“Just up until last year, fentanyl test strips were considered drug paraphernalia,” said Walker.

Recently, the Center for Prevention & Counseling received a grant from Atlantic Health to buy fentanyl test strips to give out along with harm-reduction information and overdose safety plans, she said.

These days, fentanyl is found not only in the vast majority of heroin samples but also in counterfeit pharmaceutical drugs and even in stimulants, such as cocaine or methamphetamine, according to the CDC.

In New Jersey, 98 percent of suspected heroin samples tested at a lab contained fentanyl in the third quarter of 2022, compared with 7 percent in 2015, according to data provided by Piotrowski.

“Somebody might get what they think is a Xanax bar from somebody off the street and it’s really not a Xanax, it’s just fentanyl pressed into the shape of a Xanax,” said Walker.

“So if somebody knew that’s what it was, maybe they wouldn’t use it, or they would use it differently than if they thought it was a real Xanax. They’re really known to change people’s substance use behavior. Usually people will use less at once.”

In early January, fentanyl test strips became legal across the tristate region, though whether they are accessible is another question.

More help available

Given that fentanyl is in a class by itself in terms of lethality, even a modest decline in fatal overdoses is a major victory, said Walker.

“We’re dealing with the most powerful, potent drugs that mankind has ever faced. People have been doing drugs since the beginning of time, but people weren’t dying at the rates that they’re dying now,” she said.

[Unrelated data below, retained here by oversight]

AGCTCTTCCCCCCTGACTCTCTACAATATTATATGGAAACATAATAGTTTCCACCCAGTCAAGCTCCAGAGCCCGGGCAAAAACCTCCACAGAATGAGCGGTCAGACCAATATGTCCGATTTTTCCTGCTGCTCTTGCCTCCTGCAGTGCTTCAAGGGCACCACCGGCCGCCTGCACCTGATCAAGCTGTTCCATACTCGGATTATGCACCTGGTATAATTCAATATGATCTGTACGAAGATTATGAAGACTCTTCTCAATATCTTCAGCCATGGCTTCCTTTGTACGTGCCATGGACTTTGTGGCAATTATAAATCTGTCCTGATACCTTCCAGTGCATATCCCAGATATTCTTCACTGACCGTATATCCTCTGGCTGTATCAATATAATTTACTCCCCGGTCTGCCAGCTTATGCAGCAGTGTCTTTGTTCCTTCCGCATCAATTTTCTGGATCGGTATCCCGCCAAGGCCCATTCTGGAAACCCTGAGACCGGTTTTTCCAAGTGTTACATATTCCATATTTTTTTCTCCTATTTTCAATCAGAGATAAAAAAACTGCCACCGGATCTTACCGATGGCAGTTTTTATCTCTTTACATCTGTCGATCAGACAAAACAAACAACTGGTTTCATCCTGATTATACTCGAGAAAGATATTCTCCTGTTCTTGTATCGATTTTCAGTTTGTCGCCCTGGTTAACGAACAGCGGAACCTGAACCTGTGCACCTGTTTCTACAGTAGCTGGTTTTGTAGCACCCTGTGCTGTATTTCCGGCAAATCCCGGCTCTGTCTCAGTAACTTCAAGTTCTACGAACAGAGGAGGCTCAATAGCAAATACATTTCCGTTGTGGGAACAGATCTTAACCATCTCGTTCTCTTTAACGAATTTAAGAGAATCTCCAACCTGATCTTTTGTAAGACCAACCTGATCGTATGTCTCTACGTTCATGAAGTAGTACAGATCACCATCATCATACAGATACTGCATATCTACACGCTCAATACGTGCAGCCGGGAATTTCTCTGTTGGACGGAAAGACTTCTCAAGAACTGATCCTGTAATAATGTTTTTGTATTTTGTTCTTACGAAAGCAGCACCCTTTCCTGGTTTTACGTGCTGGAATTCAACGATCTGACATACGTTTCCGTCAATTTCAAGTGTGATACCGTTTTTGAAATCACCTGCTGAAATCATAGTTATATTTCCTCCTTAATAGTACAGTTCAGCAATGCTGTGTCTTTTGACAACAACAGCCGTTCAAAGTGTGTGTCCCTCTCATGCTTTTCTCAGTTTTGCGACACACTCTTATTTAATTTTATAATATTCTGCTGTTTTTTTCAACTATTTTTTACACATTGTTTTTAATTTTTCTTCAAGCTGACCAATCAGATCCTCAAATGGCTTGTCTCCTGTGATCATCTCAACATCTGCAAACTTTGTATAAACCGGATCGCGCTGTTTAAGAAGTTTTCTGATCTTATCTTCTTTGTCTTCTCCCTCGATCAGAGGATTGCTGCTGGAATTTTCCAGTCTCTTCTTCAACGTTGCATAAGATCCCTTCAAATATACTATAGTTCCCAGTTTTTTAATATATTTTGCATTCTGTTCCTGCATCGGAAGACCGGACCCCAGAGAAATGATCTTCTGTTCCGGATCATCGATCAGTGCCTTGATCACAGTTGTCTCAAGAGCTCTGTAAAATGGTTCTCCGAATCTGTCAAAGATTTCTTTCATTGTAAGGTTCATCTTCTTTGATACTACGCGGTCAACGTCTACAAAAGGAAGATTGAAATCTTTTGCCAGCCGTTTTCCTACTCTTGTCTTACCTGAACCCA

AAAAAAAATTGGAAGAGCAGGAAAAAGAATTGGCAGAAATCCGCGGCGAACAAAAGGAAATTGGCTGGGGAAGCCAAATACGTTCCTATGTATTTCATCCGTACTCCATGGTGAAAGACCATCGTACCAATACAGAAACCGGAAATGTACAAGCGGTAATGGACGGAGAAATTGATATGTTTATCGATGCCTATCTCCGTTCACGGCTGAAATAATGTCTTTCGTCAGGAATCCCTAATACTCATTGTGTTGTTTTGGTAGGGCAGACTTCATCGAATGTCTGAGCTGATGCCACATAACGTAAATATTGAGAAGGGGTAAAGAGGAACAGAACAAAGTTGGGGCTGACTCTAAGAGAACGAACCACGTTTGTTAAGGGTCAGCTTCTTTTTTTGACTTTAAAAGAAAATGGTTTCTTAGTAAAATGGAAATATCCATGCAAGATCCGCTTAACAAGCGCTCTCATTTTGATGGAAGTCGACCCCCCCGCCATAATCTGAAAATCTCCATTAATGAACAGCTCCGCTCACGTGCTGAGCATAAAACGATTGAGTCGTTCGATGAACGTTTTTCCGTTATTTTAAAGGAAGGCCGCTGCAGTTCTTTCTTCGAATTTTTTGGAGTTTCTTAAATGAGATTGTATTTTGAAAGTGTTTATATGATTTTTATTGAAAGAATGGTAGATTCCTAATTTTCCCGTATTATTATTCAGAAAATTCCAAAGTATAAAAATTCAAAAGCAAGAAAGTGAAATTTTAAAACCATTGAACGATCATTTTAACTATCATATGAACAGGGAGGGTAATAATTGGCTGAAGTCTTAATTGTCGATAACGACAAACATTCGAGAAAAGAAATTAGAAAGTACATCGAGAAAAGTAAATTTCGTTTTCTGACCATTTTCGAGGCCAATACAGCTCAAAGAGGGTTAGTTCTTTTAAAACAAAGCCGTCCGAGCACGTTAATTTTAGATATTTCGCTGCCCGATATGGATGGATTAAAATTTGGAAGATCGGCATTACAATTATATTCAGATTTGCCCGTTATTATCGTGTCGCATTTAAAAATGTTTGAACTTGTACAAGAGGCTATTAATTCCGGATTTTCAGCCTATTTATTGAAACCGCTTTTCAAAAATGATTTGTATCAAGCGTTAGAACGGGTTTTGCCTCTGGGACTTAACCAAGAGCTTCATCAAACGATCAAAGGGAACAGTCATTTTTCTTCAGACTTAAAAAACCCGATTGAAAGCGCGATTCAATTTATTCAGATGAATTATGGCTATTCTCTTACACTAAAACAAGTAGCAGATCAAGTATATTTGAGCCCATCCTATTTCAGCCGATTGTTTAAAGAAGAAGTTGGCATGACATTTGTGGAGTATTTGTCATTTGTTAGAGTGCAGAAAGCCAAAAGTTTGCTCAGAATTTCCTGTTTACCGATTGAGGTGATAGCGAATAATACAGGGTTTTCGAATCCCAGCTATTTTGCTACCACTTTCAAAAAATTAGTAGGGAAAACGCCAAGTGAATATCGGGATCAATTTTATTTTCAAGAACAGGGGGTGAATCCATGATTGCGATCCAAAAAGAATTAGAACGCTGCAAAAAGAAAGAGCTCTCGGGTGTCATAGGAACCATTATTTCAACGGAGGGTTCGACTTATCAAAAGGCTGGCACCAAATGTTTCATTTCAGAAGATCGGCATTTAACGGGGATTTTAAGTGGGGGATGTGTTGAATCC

Between the internet, which makes it easy for anyone to score drugs without leaving home, and payment alternatives, such as bitcoin, that confound law enforcement, access has never been easier.

“In the ‘80s, you weren’t ordering something off the internet and having it come to your house. We’re combatting a lot of things now that we’ve never faced before, so if the numbers are coming down – like, at all – it is really significant.”

Walker is in recovery from to substance use herself and she lost her best friend to an overdose in 2010.

At that time, Walker had begun addiction treatment and the two had lost touch. “She was just left there.”

It was before the Overdose Prevention Act was passed in New Jersey in 2013; it allows bystanders to report overdoses without fear of arrest.

Today, Walker believes her best friend’s story might well have turned out differently.

“You always think about would they still be there if this was available when they were struggling?” she said. “I think she could have had a lot of opportunities to get connected to help way before that, you know, that last overdose.”

New Jersey saw 7.4 percent fewer suspected fatal overdoses in 2022 than the previous year, according to data from New Jersey Attorney General Matthew Platkin’s office. The 2,893 overdose fatalities last year were the fewest the state has seen since 2017, according to data from the chief state medical examiner’s office.